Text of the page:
Humic substances, a mixture of complex organic compounds that are usually separated into three fractions: humic acids, fulvic acids and humans, are generally seen as important components of soil and natural water. They are formed during humification of organic matter by soil microorganisms. Hu-mification is the chemical-microbiological process of transforming debris from living organisms into a general class of refractory organic compounds.
Humic substances account for 50 to 80% of the organic carbon of soil, natural water, and bottom sediments. They are typically derived on an industrial scale from natural deposits like peat and coal.
Their peculiar feature is polyfunctionality, which enables them to interact in a variety of ways with both metal ions and organic chemicals. As a result, numerous studies have shown, humics are capable of altering both the chemical and the physical speciation of ecotoxicants and in turn affecting their bioavailability and toxicity. Hence humic substances hold great promise functioning as amendments to mitigate the adverse impacts of ecotoxicants and as active agents in remediation.
It has been found that humic substances can enhance biotic and abiotic degradation of phenols, polyaromatic hydrocarbons (PAH) and pesticides in the aquatic environment. They are generally recognized to be responsible for the binding of major parts of the available metal ions in water and soil.
High adsorption capacity, high ion exchange capacity and environmental compatibility makes humic substances an attractive material for environmen-tal remediation. The results of biochemical studies indicate that humates can detoxify organic and inorganic inhibitors of biological processes. Humates also enhance biodegradation of toxic organic substances (phenols, formaldehyde, mineral oil) thus making their treatment more efficient. The results of chemical studies demonstrate that humates can be successfully used for immobilization of heavy metals (copper, iron, manganese). Thus humates can potentially be used as a filling material for barrier walls to prevent transport and bioavailability of heavy metals in soil.
The ability of humic substances to act as chelating agents for metal ions is well-documented. The particular effect that humic substances have on che-latable metals in hazardous wastes depend upon the following factors:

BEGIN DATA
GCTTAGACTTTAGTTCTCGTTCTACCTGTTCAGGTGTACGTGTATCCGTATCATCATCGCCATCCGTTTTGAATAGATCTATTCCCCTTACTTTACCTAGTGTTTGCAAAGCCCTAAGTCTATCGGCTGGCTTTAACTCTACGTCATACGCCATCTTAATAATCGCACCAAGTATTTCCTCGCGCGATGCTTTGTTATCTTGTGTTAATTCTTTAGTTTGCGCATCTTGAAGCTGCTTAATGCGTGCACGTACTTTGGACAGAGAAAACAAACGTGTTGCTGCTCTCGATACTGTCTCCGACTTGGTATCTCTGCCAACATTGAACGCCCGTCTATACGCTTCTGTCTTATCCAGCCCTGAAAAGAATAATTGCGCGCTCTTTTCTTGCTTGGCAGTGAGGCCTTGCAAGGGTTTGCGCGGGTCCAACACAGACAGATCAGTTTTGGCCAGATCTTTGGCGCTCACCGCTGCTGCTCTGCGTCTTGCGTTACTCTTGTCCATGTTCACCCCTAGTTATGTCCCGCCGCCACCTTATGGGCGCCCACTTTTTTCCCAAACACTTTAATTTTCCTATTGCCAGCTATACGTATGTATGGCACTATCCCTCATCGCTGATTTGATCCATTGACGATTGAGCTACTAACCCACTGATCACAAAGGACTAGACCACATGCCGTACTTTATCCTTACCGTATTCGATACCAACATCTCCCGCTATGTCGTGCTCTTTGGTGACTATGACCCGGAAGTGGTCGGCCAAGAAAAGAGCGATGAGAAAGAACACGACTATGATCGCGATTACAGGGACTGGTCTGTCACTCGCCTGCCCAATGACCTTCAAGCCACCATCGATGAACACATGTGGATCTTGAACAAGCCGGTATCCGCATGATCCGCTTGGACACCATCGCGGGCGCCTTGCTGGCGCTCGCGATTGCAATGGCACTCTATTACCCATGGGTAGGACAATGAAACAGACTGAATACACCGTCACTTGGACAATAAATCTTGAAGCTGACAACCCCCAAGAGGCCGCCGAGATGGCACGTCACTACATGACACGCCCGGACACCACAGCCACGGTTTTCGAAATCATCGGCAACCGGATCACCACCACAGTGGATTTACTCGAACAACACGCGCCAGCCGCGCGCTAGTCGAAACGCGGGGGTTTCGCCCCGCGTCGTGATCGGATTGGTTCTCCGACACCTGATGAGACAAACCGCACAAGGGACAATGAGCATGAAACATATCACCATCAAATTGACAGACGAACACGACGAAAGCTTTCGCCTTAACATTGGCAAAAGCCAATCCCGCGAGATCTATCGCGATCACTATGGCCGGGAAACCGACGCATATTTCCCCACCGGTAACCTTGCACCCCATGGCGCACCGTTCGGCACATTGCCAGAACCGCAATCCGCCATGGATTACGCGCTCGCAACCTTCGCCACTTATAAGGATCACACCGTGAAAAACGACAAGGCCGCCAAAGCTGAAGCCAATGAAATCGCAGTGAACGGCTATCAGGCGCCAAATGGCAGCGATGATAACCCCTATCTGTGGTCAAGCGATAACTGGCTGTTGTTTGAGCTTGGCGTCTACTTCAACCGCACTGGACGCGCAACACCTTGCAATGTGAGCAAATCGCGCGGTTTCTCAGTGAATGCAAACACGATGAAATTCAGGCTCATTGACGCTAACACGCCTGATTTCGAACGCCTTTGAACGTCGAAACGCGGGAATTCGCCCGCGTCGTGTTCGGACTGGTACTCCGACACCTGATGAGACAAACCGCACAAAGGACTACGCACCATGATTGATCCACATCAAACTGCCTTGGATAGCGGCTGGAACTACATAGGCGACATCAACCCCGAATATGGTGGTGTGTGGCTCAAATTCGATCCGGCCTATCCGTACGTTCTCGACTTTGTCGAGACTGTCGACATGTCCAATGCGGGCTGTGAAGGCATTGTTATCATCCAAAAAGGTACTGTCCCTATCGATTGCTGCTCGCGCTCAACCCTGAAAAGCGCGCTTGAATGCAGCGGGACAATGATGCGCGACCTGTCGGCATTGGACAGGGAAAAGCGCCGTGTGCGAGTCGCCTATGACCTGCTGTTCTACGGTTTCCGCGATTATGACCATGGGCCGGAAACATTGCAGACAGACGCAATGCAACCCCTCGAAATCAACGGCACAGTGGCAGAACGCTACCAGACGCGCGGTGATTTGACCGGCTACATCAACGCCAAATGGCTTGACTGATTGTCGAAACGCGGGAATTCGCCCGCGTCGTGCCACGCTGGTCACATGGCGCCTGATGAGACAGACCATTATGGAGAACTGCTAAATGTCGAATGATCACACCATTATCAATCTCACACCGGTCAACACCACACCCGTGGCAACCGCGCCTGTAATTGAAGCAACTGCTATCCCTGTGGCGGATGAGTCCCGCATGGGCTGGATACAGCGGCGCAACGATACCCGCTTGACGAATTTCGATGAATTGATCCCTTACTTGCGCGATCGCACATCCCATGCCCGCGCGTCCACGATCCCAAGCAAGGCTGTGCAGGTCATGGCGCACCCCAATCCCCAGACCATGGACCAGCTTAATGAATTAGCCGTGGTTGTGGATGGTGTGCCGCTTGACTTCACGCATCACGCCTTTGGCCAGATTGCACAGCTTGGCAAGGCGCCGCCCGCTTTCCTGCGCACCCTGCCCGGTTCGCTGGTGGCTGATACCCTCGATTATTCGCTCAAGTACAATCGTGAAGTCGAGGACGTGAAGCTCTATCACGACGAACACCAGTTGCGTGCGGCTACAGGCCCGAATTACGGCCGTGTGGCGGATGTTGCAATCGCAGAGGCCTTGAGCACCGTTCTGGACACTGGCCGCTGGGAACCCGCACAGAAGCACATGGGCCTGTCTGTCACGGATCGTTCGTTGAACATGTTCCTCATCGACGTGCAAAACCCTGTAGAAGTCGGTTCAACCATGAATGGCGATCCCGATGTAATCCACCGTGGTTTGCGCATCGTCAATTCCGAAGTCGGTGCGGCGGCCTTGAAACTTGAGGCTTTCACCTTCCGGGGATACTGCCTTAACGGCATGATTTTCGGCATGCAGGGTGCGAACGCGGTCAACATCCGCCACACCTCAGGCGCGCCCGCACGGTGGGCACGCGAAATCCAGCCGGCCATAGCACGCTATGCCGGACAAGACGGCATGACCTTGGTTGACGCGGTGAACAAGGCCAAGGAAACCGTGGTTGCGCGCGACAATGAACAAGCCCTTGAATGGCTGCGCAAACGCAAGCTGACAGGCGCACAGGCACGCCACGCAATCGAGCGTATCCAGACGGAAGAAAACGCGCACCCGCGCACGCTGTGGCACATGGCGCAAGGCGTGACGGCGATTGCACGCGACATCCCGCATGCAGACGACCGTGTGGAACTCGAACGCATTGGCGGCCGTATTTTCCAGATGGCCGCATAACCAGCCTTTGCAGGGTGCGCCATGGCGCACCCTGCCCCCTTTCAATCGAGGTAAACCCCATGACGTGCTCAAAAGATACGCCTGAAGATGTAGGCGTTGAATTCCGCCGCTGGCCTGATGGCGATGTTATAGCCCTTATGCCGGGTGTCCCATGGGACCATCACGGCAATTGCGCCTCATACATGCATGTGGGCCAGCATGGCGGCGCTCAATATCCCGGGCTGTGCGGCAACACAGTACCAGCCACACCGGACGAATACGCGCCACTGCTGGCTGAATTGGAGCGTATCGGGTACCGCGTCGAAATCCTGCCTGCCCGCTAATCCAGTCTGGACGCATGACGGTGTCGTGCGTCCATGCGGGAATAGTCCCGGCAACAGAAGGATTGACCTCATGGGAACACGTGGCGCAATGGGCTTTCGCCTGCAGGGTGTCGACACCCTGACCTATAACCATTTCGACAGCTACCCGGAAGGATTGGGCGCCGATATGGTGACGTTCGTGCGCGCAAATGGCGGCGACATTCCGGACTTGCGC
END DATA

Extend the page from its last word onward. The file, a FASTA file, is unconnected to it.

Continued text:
· the nature of the humic substances, particularly on their fulvic and humic acid content
· the chemistry of soil or water environment with respect to acidity-alkalinity and oxidation-reduction
· the presence of competing species (e.g. cyanide that compete with humic ligands for metal ions)
There are very few reports on practical applications of humic substances in environmental remediation. Most of them utilized humates to remove met-als from water or immobilize heavy metals in soil. Pilot scale applications of humates for removal of petroleum products from groundwater have also been reported.
Recent studies have been initiated on the application of humates in environmental remediation. The studies included biochemical and chemical tests with various heavy metals and organic pollutants. The initial results of the studies indicate that humates can detoxify organic and inorganic inhibitors of biological processes and enhance biodegradation of toxic organic substances (phenols, formaldehyde) as well as detoxify and immobilize phenols, ammonia and heavy metals (copper, chromium, iron, lead, manganese, nickel and zinc). The removal of phenol, formaldehyde and phosphorus by humates was found substantially higher in biological treatment as compared to chemical treatment. The removal of heavy metals was also higher in biological system but the difference was not as dramatic as for organic pollutants.